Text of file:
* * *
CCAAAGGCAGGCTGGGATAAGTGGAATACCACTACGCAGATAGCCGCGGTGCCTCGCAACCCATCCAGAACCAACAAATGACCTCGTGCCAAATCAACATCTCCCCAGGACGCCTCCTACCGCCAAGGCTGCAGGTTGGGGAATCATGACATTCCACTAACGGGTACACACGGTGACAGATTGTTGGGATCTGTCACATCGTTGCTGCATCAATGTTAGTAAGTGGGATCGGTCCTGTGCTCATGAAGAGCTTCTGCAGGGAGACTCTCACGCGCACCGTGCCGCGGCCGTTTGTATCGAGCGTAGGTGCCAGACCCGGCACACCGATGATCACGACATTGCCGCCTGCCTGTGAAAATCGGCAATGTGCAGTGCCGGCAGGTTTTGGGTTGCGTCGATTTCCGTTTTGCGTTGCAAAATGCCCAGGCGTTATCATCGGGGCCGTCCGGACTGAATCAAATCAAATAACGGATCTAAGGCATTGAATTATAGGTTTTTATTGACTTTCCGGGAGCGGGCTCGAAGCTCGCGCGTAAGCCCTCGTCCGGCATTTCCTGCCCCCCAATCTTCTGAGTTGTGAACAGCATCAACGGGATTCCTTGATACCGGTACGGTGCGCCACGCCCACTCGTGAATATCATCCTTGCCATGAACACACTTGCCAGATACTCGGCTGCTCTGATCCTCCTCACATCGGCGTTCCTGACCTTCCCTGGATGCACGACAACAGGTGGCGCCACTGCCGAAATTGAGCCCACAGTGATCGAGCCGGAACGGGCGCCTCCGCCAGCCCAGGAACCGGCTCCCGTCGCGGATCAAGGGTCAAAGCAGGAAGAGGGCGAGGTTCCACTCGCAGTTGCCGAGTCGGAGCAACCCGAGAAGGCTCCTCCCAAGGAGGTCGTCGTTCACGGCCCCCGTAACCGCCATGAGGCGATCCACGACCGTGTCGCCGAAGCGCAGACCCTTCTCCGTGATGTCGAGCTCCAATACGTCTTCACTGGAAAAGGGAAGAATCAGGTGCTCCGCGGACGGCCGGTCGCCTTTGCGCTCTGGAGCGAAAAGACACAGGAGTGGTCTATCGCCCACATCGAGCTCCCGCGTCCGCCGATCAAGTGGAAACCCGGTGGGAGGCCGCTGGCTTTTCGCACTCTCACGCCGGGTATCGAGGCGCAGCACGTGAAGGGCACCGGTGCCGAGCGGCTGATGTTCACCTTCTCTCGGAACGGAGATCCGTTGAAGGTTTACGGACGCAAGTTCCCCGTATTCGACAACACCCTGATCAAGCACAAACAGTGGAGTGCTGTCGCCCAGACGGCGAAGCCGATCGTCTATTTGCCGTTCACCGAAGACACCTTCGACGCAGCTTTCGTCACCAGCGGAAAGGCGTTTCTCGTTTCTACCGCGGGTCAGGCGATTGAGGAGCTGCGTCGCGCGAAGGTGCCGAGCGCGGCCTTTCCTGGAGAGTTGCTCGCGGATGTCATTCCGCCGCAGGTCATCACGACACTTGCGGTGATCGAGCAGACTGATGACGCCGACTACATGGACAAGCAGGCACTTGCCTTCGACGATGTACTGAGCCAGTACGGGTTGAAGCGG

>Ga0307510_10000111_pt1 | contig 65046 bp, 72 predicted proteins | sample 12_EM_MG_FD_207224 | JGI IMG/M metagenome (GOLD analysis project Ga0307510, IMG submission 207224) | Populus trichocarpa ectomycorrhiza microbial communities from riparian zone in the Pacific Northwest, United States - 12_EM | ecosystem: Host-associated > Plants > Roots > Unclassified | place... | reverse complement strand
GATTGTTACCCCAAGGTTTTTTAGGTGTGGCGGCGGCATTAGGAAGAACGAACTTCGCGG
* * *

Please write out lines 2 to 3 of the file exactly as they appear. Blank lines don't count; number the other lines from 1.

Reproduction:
>Ga0307510_10000111_pt1 | contig 65046 bp, 72 predicted proteins | sample 12_EM_MG_FD_207224 | JGI IMG/M metagenome (GOLD analysis project Ga0307510, IMG submission 207224) | Populus trichocarpa ectomycorrhiza microbial communities from riparian zone in the Pacific Northwest, United States - 12_EM | ecosystem: Host-associated > Plants > Roots > Unclassified | place... | reverse complement strand
GATTGTTACCCCAAGGTTTTTTAGGTGTGGCGGCGGCATTAGGAAGAACGAACTTCGCGG